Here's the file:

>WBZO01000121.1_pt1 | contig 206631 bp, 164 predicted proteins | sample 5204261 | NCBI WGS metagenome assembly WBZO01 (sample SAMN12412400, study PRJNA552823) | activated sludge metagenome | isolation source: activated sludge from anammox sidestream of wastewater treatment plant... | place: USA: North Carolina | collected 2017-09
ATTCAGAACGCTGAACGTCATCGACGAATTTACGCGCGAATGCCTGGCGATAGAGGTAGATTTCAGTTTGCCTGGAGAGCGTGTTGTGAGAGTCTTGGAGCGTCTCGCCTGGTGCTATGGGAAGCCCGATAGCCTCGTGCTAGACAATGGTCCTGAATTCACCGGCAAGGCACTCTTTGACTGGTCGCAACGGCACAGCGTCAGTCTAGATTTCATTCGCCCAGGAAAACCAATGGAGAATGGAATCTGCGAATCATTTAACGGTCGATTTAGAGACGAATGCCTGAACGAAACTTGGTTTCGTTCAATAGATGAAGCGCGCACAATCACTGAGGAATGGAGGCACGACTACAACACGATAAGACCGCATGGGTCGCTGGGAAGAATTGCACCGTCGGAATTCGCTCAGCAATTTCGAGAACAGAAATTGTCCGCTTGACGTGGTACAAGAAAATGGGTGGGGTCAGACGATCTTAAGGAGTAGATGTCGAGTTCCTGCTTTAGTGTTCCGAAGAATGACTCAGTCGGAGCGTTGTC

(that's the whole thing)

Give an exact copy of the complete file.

>WBZO01000121.1_pt1 | contig 206631 bp, 164 predicted proteins | sample 5204261 | NCBI WGS metagenome assembly WBZO01 (sample SAMN12412400, study PRJNA552823) | activated sludge metagenome | isolation source: activated sludge from anammox sidestream of wastewater treatment plant... | place: USA: North Carolina | collected 2017-09
ATTCAGAACGCTGAACGTCATCGACGAATTTACGCGCGAATGCCTGGCGATAGAGGTAGATTTCAGTTTGCCTGGAGAGCGTGTTGTGAGAGTCTTGGAGCGTCTCGCCTGGTGCTATGGGAAGCCCGATAGCCTCGTGCTAGACAATGGTCCTGAATTCACCGGCAAGGCACTCTTTGACTGGTCGCAACGGCACAGCGTCAGTCTAGATTTCATTCGCCCAGGAAAACCAATGGAGAATGGAATCTGCGAATCATTTAACGGTCGATTTAGAGACGAATGCCTGAACGAAACTTGGTTTCGTTCAATAGATGAAGCGCGCACAATCACTGAGGAATGGAGGCACGACTACAACACGATAAGACCGCATGGGTCGCTGGGAAGAATTGCACCGTCGGAATTCGCTCAGCAATTTCGAGAACAGAAATTGTCCGCTTGACGTGGTACAAGAAAATGGGTGGGGTCAGACGATCTTAAGGAGTAGATGTCGAGTTCCTGCTTTAGTGTTCCGAAGAATGACTCAGTCGGAGCGTTGTC